Candace Selby and her boyfriend were enjoying the sights and sounds of Ocean Drive in South Beach during a vacation in September when they decided to stop by the Carlyle Cafe for drinks.
They sat at a table outside the 1940 Art Deco hotel, enticed by a “two-for-one happy hour” special being advertised. But after two Bud Lights and a vodka martini — Selby declined the second cocktail in the “special” — they gawked at their bill, bewildered at the $56 they were being charged.
“The menu said one price, and we were charged another,” Selby told the Miami Herald. “And no one could explain why.”
After demanding answers from a server and asking for a manager who never came to the table, Selby and her boyfriend paid up and left, vowing to avoid getting food or drinks on Ocean Drive in the future.
“I love the feel. I love the vibe. I love the atmosphere,” she said. “But I don’t want to eat or drink on Ocean Drive. I wouldn’t want to second-guess what my tab is going to be.”
Selby’s story is echoed loudly by hundreds of disgruntled patrons on websites such as Yelp and TripAdvisor, where customers unload a flurry of anger and frustration on a slew of Ocean Drive restaurants, often posting pictures of menus with no prices and bills with exorbitant totals after they felt they were misled by deceptive servers.
The debate over what ails Ocean Drive has cooled to a simmer one month after a failed referendum to roll back hours of alcohol sales at several establishments from 5 a.m. to 2 a.m. The Beach’s elected officials and business leaders agree that the unscrupulous restaurants that upset tourists are bad for business overall, tarnish the resort city’s reputation and add to a generally tacky, carnival-like atmosphere on Ocean Drive.
“It’s an epidemic on Ocean Drive. There are many restaurants that are, frankly, a blight on the city,” said City Commissioner Ricky Arriola. “They frequently scam and defraud our guests, many of whom are tourists who leave with a bad impression of Miami Beach.”
A typical complaint begins with the customer ordering a drink or plate as part of an advertised special or discount — often relayed in the form of a pushy host or hostess hawking on the sidewalk in front of the establishment. When the customer receives the drink, it’s much larger than they anticipated — think of an oversized margarita with two opened Corona bottles turned over in the glass.
When the bill comes back, the customer is surprised to see that drink cost $50 or more. In some cases, when you add food items with no advertised prices to the mix, the unexpected check can total hundreds.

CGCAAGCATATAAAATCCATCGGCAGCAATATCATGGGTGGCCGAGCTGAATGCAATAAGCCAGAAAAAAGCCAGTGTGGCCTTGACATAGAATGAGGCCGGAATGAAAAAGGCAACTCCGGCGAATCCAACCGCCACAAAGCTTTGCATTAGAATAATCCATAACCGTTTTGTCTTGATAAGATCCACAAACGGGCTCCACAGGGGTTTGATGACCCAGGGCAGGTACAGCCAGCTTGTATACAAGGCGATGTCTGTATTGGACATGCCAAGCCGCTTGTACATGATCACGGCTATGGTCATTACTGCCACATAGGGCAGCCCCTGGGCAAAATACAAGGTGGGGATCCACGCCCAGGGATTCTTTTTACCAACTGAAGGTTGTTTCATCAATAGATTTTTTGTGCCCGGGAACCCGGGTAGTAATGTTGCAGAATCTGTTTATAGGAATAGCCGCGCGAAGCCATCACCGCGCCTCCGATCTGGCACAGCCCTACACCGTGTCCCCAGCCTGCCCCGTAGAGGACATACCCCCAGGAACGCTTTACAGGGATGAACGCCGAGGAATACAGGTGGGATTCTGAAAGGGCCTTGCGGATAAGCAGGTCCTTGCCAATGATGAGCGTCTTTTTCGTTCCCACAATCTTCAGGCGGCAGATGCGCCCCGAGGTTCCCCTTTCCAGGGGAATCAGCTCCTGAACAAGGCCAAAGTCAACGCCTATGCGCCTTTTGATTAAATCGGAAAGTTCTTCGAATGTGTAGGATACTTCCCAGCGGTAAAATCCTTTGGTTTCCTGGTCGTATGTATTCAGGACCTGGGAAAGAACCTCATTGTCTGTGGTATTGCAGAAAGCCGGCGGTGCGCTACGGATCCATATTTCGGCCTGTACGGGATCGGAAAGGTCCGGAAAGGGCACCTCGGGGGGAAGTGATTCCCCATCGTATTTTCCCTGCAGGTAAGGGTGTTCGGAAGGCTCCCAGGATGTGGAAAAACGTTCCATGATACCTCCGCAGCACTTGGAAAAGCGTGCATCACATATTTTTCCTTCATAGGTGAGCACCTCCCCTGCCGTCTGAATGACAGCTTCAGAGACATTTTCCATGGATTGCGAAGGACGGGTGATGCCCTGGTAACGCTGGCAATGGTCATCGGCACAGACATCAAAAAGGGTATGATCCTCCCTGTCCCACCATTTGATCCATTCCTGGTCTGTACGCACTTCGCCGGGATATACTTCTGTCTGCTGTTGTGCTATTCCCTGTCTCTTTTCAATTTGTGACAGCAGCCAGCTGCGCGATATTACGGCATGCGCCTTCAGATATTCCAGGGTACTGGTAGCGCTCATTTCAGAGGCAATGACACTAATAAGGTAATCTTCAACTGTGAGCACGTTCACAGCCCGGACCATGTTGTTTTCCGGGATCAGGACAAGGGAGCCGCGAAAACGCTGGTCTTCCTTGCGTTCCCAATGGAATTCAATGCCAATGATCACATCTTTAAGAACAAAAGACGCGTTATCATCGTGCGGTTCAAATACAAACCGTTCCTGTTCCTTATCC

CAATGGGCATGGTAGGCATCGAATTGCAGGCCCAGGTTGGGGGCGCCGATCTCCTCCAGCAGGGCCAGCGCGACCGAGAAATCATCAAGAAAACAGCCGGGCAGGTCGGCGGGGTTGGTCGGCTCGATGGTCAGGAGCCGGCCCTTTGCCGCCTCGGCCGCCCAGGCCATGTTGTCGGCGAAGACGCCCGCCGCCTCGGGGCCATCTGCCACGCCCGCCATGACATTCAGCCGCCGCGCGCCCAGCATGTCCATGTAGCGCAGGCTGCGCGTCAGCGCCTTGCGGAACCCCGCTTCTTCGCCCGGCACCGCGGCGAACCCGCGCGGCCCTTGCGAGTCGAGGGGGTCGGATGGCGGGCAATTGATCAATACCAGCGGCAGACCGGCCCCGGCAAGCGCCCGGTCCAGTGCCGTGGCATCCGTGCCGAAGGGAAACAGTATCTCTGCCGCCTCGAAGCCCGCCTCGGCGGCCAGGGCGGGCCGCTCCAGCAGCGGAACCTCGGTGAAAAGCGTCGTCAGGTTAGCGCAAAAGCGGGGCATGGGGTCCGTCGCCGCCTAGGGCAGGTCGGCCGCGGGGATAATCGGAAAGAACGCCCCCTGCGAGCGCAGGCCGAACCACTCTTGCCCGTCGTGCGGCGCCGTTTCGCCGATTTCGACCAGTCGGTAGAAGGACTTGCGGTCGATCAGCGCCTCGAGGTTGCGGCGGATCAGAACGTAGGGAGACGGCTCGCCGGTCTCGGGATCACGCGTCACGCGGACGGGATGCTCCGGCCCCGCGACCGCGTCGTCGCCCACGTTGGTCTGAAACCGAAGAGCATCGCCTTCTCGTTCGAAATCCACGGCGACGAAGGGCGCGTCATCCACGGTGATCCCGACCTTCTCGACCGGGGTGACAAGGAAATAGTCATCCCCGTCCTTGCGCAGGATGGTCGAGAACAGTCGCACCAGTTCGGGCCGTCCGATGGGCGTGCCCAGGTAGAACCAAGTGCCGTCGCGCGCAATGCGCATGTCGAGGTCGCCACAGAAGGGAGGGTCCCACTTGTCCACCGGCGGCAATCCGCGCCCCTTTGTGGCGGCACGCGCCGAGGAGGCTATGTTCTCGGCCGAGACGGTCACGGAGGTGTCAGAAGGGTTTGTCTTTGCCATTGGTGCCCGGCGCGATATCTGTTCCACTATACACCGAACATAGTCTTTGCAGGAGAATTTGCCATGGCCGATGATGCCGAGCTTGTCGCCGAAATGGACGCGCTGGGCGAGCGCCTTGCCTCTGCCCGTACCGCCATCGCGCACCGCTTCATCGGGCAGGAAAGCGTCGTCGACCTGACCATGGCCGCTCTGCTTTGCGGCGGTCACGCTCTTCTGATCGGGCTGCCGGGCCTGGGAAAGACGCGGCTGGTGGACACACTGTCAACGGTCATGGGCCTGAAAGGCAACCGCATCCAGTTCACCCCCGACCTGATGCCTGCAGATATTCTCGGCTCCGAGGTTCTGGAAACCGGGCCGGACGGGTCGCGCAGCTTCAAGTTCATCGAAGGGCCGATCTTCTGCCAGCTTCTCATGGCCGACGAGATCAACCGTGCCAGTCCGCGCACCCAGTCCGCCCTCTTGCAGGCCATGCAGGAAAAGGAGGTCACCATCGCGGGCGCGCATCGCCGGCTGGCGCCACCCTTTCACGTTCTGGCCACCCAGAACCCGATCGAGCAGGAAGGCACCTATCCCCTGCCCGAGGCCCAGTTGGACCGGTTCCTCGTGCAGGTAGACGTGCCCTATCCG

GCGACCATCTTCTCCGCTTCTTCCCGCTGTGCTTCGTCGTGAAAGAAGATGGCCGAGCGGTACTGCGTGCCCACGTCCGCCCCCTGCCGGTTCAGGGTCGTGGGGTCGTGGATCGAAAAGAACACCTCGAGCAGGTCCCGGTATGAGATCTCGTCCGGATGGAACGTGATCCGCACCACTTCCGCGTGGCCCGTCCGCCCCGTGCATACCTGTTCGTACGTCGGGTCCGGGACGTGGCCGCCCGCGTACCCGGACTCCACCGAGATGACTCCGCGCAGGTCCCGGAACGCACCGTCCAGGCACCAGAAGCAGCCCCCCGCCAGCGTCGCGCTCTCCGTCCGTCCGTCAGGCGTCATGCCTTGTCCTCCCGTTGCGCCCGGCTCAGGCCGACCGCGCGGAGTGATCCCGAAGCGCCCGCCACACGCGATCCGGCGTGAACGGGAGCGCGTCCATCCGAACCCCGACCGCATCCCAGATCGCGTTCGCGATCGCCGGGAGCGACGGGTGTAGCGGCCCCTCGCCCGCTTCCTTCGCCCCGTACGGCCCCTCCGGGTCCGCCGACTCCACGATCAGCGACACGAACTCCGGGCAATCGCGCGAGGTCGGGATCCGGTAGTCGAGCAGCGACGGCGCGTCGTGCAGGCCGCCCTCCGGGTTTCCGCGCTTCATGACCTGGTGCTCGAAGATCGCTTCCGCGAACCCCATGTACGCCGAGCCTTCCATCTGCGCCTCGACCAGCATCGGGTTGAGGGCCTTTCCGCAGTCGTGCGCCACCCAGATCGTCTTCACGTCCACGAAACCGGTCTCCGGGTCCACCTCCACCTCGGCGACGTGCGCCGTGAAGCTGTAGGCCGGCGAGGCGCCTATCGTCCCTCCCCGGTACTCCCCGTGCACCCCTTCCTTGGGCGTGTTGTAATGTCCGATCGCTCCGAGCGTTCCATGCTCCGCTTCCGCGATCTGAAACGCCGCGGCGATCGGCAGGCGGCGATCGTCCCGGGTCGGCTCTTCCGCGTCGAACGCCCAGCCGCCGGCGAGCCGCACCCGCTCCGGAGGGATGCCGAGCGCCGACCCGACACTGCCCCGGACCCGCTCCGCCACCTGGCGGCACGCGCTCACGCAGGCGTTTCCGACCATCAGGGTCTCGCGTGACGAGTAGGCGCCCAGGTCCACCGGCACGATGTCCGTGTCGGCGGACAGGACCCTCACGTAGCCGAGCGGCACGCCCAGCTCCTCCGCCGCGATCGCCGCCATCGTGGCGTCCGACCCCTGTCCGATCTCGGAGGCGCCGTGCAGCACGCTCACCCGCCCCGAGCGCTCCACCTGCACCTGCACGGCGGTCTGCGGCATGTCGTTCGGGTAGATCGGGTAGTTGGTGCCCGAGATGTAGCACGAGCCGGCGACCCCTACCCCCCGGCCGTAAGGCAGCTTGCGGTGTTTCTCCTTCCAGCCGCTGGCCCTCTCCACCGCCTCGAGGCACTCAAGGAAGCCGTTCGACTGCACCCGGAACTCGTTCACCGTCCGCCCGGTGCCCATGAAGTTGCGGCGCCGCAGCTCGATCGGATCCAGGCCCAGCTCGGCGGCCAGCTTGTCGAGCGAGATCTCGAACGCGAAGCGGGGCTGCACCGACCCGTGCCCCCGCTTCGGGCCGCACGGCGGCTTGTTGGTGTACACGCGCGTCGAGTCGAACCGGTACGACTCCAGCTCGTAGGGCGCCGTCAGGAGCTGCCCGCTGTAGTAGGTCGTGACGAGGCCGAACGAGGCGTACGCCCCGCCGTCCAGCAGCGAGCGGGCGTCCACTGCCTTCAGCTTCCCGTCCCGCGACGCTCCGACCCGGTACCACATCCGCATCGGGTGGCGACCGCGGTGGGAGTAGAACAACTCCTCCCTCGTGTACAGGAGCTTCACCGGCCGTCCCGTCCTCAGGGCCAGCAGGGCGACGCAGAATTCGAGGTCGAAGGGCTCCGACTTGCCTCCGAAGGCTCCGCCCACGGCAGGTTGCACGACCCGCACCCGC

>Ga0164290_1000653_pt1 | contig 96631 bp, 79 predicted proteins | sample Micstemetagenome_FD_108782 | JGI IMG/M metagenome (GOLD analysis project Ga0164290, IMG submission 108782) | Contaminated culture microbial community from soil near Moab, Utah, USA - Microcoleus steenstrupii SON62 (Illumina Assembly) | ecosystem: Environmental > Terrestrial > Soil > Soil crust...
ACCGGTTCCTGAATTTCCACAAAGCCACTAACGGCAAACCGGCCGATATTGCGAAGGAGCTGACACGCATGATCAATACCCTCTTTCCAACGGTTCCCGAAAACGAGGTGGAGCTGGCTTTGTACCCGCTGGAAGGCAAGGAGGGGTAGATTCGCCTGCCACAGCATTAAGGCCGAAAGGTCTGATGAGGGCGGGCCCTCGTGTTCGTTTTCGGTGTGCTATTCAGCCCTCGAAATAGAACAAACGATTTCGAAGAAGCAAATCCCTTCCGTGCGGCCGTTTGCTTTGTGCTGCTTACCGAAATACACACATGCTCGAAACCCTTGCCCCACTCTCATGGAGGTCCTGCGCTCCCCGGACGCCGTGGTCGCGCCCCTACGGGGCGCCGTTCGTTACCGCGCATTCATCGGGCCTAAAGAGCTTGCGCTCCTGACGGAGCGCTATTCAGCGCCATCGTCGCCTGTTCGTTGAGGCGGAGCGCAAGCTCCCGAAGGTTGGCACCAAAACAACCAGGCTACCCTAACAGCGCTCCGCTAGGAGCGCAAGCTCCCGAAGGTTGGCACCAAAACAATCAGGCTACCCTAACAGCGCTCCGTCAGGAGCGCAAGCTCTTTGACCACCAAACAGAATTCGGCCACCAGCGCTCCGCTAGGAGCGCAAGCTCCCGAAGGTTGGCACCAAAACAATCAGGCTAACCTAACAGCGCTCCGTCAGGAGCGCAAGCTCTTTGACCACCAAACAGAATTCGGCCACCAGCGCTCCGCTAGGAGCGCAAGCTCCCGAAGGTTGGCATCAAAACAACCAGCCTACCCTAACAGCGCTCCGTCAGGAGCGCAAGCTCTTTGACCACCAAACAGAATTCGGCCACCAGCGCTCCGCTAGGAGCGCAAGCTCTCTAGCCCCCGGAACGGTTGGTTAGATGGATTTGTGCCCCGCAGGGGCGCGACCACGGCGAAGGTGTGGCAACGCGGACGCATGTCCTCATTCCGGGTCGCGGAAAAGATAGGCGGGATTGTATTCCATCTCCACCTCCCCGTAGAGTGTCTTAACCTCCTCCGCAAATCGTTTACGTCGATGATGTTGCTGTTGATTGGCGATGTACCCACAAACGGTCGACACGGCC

One user on TripAdvisor criticized restaurant La Baguette on Dec. 1 when a buy-one-get-one cocktail was not clearly described by the server as a fishbowl-sized drink priced at $55. The reviewer renamed the establishment in the title of the post: “La Bag of Lies.”
“No prices on menus, $55 a drink and food resembles nothing like what you see on the food menu,” wrote user Nev P.
Of 1,352 reviews on the TripAdvisor, 87 percent rated La Baguette poor or terrible. The restaurant had a similar one-star rating on Yelp.
After 425 reviews, Il Giardino has a similar ranking, with 76 percent rating it poor or terrible. Sixty-nine percent of Columbus Restaurant’s 504 reviewers gave negative reviews.
The Carlyle Cafe fared a bit better after around 840 reviews on TripAdvisor, where 51 percent gave it a poor or terrible rating.
Negative reviews come with the territory when running a restaurant, especially through online services like Yelp and TripAdvisor. But a common theme throughout complaints against these Ocean Drive businesses is that customers felt duped by servers and menu-hawkers after ordering “specials” and getting expensive bills.
A manager at the Carlyle Cafe told the Herald on Friday he was not aware of situations like Selby’s.
Indeed, Selby noted the prices of drinks on the menu — $14 for the martini and $14 for the beer — but the math didn’t add up when they got the $56 bill during the supposed happy hour special.
“We went to The Clevelander after and spent less than that,” she said.
On Saturday, after this article was published online, the owner of the Carlyle Cafe responded to Selby’s story. Antonio Rizzi contacted the Herald and Selby, produced Selby’s bill and found her server had not applied the two-for-one discount.
He apologized to Selby on the phone, who said she was “glad he was very nice and understood what was happening and how he wanted to stop it.”
Rizzi told the Herald his server had erred and he would be addressing that. He said he has labored to eliminate these problems at his Ocean Drive restaurants: the Carlyle, the Pelican and Il Bolognese. The latter two establishments have signficantly better reviews on TripAdvisor and Yelp.
He denounced any deceptive business practices on Ocean Drive, and said the Carlyle should not be included with the other places with poor reviews and high prices that are named in the article.
“For me, it’s a big deal,” he said. “We’re trying to adjust and to make Ocean Drive better.”